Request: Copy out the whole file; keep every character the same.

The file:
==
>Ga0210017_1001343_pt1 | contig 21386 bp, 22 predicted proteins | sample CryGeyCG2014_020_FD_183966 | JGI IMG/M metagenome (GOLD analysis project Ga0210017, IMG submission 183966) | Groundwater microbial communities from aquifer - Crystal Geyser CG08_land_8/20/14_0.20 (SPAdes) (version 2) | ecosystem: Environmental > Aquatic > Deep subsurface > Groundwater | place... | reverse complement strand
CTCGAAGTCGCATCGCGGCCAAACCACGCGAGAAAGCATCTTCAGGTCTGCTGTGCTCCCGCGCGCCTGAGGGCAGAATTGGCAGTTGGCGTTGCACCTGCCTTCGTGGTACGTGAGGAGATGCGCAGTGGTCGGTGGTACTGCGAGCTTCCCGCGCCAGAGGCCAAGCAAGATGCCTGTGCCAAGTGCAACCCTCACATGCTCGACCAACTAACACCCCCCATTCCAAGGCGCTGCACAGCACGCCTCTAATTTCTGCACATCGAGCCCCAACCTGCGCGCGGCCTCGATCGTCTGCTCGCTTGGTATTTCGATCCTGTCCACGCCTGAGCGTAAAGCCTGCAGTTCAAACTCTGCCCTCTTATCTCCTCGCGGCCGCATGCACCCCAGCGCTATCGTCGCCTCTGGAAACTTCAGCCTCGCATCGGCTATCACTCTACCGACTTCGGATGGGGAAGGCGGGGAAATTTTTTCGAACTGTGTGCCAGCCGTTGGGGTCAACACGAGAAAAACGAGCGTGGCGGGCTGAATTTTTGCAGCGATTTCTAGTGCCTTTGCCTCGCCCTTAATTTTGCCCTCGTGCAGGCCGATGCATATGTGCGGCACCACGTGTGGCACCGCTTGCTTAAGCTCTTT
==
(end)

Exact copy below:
>Ga0210017_1001343_pt1 | contig 21386 bp, 22 predicted proteins | sample CryGeyCG2014_020_FD_183966 | JGI IMG/M metagenome (GOLD analysis project Ga0210017, IMG submission 183966) | Groundwater microbial communities from aquifer - Crystal Geyser CG08_land_8/20/14_0.20 (SPAdes) (version 2) | ecosystem: Environmental > Aquatic > Deep subsurface > Groundwater | place... | reverse complement strand
CTCGAAGTCGCATCGCGGCCAAACCACGCGAGAAAGCATCTTCAGGTCTGCTGTGCTCCCGCGCGCCTGAGGGCAGAATTGGCAGTTGGCGTTGCACCTGCCTTCGTGGTACGTGAGGAGATGCGCAGTGGTCGGTGGTACTGCGAGCTTCCCGCGCCAGAGGCCAAGCAAGATGCCTGTGCCAAGTGCAACCCTCACATGCTCGACCAACTAACACCCCCCATTCCAAGGCGCTGCACAGCACGCCTCTAATTTCTGCACATCGAGCCCCAACCTGCGCGCGGCCTCGATCGTCTGCTCGCTTGGTATTTCGATCCTGTCCACGCCTGAGCGTAAAGCCTGCAGTTCAAACTCTGCCCTCTTATCTCCTCGCGGCCGCATGCACCCCAGCGCTATCGTCGCCTCTGGAAACTTCAGCCTCGCATCGGCTATCACTCTACCGACTTCGGATGGGGAAGGCGGGGAAATTTTTTCGAACTGTGTGCCAGCCGTTGGGGTCAACACGAGAAAAACGAGCGTGGCGGGCTGAATTTTTGCAGCGATTTCTAGTGCCTTTGCCTCGCCCTTAATTTTGCCCTCGTGCAGGCCGATGCATATGTGCGGCACCACGTGTGGCACCGCTTGCTTAAGCTCTTT